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Re: login shell crash on Mac OS X while closing file descriptors


From: Chet Ramey
Subject: Re: login shell crash on Mac OS X while closing file descriptors
Date: Tue, 24 Aug 2010 09:59:50 -0400
User-agent: Mozilla/5.0 (Macintosh; U; Intel Mac OS X 10.5; en-US; rv:1.9.2.8) Gecko/20100802 Thunderbird/3.1.2

On 8/22/10 10:13 PM, Rainer Müller wrote:

> Bash Version: 4.1
> Patch Level: 7
> Release Status: release
> 
> 
> 
> I cannot reproduce this very good, but it happens for me now with
> iTerm.app and '/opt/local/bin/bash -l' as command. A crash report is
> attached to this message.
> 
> The important part of this report is:
> "BUG IN CLIENT OF LIBDISPATCH: Do not close random Unix descriptors"
> 
> I tracked this down to the shell initialization in the main function,
> where bash closes any open file descriptors in the range from 3 to 19.
> Apparently this causes problems with libdispatch, Apple's threading
> library, as it works fine if I comment this section out.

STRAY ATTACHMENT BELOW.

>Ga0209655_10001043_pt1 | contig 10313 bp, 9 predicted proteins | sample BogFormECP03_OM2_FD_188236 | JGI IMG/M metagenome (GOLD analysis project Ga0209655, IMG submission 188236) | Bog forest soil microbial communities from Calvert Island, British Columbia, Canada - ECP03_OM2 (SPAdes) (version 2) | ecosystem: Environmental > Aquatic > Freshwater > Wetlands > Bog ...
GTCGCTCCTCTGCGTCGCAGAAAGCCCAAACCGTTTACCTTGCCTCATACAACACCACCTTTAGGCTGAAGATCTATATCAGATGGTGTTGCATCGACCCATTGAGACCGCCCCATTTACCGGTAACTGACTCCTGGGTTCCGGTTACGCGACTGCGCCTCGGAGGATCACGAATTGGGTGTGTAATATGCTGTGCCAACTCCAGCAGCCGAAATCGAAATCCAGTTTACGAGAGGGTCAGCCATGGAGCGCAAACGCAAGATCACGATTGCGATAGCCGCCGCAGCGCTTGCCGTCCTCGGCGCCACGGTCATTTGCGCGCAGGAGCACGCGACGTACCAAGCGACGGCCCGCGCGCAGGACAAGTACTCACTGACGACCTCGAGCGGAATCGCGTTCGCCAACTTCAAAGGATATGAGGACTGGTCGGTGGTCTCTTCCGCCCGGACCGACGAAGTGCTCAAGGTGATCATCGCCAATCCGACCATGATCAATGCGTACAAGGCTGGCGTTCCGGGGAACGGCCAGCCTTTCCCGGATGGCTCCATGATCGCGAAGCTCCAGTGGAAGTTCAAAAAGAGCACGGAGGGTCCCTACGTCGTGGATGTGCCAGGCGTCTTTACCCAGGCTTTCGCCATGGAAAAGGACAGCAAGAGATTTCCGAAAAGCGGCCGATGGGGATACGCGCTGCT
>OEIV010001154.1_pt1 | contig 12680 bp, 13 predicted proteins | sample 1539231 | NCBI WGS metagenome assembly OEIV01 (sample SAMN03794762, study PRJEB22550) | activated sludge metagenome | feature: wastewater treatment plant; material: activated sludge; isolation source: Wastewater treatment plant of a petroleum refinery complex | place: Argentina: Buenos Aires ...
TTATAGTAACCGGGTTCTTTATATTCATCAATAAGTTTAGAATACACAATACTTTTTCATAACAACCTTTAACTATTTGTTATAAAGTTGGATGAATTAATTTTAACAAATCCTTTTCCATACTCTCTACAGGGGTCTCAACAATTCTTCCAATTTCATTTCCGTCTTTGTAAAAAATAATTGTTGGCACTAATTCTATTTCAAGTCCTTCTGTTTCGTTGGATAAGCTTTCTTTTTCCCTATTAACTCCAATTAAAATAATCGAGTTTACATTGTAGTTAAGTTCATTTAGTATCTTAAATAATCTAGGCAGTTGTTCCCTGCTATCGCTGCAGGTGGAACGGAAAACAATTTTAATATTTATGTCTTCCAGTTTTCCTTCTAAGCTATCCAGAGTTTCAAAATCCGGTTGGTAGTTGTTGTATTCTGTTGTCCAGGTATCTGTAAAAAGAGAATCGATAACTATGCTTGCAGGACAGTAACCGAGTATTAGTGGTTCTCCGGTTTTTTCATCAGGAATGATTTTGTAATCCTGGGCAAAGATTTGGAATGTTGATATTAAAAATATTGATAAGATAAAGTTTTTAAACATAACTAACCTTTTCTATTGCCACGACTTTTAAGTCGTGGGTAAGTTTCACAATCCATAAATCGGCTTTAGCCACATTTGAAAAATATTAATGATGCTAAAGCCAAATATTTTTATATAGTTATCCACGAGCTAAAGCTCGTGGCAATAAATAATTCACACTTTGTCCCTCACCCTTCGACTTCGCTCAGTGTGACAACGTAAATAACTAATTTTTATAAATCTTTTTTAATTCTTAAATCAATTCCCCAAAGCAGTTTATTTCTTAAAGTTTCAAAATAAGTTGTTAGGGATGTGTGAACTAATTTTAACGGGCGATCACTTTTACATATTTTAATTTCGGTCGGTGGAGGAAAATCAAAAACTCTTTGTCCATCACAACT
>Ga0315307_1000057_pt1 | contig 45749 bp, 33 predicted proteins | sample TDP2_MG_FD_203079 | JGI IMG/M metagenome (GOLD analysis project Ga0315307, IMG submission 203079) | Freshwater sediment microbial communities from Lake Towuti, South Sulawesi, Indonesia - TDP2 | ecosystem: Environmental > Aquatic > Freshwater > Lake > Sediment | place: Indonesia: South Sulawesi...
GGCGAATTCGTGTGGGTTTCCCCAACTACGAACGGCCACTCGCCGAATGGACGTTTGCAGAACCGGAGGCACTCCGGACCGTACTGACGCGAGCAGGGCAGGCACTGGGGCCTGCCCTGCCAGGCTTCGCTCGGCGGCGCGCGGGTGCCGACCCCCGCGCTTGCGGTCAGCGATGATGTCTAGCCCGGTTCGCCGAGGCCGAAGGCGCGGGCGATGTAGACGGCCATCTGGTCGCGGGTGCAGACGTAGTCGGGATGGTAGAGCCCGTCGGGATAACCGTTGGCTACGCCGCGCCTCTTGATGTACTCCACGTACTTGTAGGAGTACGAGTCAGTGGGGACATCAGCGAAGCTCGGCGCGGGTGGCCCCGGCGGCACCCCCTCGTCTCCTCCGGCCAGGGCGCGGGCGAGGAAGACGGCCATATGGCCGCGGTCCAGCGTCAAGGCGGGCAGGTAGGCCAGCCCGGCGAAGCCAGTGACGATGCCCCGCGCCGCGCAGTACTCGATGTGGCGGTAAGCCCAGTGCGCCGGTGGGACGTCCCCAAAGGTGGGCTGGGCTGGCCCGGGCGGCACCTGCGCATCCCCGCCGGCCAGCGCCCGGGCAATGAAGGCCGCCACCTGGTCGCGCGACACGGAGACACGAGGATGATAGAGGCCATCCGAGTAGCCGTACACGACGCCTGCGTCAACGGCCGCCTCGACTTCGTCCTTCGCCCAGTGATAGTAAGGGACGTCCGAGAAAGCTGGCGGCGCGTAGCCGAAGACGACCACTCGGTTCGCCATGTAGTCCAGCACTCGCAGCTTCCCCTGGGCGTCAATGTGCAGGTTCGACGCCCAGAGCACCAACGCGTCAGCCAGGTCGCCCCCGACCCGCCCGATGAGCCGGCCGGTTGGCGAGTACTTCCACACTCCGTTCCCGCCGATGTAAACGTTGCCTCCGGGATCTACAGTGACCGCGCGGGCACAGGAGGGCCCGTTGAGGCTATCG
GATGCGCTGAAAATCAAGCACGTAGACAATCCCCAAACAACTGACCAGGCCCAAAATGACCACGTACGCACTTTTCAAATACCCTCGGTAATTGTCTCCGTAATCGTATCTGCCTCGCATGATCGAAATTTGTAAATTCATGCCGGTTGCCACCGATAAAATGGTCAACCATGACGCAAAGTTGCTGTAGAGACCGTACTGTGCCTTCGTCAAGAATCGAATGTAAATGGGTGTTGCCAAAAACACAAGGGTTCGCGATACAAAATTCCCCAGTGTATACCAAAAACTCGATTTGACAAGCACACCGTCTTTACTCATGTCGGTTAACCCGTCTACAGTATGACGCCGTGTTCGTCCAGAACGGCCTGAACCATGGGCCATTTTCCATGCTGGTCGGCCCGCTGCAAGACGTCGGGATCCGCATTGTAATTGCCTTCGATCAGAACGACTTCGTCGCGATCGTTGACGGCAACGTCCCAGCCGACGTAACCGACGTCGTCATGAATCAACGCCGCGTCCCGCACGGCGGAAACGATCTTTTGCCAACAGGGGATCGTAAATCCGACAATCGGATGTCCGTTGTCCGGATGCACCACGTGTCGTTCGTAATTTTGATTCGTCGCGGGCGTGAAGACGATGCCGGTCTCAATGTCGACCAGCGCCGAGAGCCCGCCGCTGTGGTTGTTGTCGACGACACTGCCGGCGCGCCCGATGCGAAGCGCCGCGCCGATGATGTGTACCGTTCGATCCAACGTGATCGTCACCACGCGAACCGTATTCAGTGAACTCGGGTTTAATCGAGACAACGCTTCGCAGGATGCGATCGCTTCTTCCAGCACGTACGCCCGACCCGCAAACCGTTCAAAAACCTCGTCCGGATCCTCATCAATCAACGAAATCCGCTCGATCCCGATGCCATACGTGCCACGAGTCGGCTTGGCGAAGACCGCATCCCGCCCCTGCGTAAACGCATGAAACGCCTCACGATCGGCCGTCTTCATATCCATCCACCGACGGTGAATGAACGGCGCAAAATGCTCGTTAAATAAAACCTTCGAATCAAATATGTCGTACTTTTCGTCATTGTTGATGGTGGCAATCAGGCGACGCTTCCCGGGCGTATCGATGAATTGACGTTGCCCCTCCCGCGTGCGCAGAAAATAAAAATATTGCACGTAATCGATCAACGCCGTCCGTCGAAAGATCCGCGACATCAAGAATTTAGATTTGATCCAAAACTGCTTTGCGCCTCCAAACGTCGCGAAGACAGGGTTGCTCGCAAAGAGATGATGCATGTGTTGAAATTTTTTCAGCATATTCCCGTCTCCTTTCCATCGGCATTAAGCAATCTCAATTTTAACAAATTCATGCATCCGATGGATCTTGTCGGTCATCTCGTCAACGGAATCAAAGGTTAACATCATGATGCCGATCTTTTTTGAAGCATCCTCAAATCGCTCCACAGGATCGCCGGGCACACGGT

> 
> This is the code in question:
> 
> | #define CLOSE_FDS_AT_LOGIN
> | #if defined (CLOSE_FDS_AT_LOGIN)
> |   /*
> |    * Some systems have the bad habit of starting login shells with
> lots of open
> |    * file descriptors.  For instance, most systems that have picked up the
> |    * pre-4.0 Sun YP code leave a file descriptor open each time you
> call one
> |    * of the getpw* functions, and it's set to be open across execs.  That
> |    * means one for login, one for xterm, one for shelltool, etc.
> |    */
> |   if (login_shell && interactive_shell)
> |     {
> |       for (i = 3; i < 20; i++)
> |         close (i);
> |     }
> | #endif /* CLOSE_FDS_AT_LOGIN */
> 
> I am not sure how to proceed so I am asking for advice. Should I just
> remove this code with a patch and let bash ignore any open file
> descriptors? Would that be bad? Any other ideas?

Well, if they cause bash to crash, I suppose removing that code (or
removing the #define) is a good place to start.

That code has been there for a very long time.  Maybe if you changed it
to turn on the FD_CLOEXEC bit instead of closing the fd we could solve
the problem.  There is a SET_CLOSE_ON_EXEC(fd) macro you can use to do
that.

Chet

-- 
``The lyf so short, the craft so long to lerne.'' - Chaucer
                 ``Ars longa, vita brevis'' - Hippocrates
Chet Ramey, ITS, CWRU    address@hidden    http://cnswww.cns.cwru.edu/~chet/



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